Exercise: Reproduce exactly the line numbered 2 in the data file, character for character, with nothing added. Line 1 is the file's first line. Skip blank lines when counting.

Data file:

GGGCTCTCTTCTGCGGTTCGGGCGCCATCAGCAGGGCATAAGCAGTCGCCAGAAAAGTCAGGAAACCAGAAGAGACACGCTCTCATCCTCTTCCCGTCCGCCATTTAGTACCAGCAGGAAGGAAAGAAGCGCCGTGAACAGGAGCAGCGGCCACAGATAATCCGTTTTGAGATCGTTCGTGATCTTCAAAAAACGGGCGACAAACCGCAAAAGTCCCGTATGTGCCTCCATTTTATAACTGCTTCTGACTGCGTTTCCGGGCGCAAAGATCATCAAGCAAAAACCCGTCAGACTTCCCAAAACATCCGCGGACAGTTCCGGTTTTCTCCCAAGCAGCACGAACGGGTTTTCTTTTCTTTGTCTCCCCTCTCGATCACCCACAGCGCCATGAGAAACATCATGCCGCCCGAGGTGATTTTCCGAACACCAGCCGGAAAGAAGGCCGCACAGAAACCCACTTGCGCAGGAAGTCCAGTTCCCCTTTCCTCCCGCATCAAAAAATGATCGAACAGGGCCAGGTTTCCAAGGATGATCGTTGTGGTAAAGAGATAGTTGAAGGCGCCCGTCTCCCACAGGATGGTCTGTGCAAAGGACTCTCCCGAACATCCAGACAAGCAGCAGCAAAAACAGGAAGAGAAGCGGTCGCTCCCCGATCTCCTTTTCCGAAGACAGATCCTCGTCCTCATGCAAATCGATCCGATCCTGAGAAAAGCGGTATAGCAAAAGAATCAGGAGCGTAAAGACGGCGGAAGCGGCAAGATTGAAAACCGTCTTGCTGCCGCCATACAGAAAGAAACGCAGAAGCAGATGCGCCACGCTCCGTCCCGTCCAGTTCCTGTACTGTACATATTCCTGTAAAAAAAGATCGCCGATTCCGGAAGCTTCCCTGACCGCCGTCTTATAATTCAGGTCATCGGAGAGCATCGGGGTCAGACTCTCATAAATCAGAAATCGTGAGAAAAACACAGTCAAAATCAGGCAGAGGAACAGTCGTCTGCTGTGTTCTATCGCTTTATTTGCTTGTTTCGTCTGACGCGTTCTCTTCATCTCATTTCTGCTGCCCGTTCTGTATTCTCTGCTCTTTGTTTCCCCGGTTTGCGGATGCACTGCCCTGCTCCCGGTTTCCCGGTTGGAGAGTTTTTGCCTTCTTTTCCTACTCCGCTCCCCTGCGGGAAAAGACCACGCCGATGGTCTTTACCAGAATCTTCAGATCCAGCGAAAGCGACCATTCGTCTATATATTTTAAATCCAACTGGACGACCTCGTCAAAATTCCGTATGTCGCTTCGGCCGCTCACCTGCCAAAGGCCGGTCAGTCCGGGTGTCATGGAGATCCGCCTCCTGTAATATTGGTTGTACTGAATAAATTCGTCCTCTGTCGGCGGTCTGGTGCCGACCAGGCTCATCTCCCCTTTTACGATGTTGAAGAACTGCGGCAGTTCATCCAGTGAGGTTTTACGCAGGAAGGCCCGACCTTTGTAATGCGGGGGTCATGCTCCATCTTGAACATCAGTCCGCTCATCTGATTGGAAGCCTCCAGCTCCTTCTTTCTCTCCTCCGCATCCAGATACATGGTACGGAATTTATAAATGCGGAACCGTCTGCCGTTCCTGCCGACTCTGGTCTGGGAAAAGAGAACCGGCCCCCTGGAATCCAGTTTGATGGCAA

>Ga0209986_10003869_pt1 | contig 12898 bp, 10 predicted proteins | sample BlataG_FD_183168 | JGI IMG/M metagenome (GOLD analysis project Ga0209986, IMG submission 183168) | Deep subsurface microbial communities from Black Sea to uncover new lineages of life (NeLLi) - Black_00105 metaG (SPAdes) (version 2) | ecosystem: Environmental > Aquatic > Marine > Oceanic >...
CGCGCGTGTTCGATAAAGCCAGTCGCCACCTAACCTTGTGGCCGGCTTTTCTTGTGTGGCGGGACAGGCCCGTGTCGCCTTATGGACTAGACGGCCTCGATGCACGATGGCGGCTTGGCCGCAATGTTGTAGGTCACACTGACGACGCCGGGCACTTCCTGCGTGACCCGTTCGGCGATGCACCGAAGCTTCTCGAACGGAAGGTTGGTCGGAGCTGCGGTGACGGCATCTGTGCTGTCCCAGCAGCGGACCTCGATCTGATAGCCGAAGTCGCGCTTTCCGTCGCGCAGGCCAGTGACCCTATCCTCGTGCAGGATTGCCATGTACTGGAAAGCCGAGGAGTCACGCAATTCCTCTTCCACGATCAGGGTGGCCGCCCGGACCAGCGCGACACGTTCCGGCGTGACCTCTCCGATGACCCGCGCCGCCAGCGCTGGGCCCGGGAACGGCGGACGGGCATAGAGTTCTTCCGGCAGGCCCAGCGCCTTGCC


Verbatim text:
>Ga0209986_10003869_pt1 | contig 12898 bp, 10 predicted proteins | sample BlataG_FD_183168 | JGI IMG/M metagenome (GOLD analysis project Ga0209986, IMG submission 183168) | Deep subsurface microbial communities from Black Sea to uncover new lineages of life (NeLLi) - Black_00105 metaG (SPAdes) (version 2) | ecosystem: Environmental > Aquatic > Marine > Oceanic >...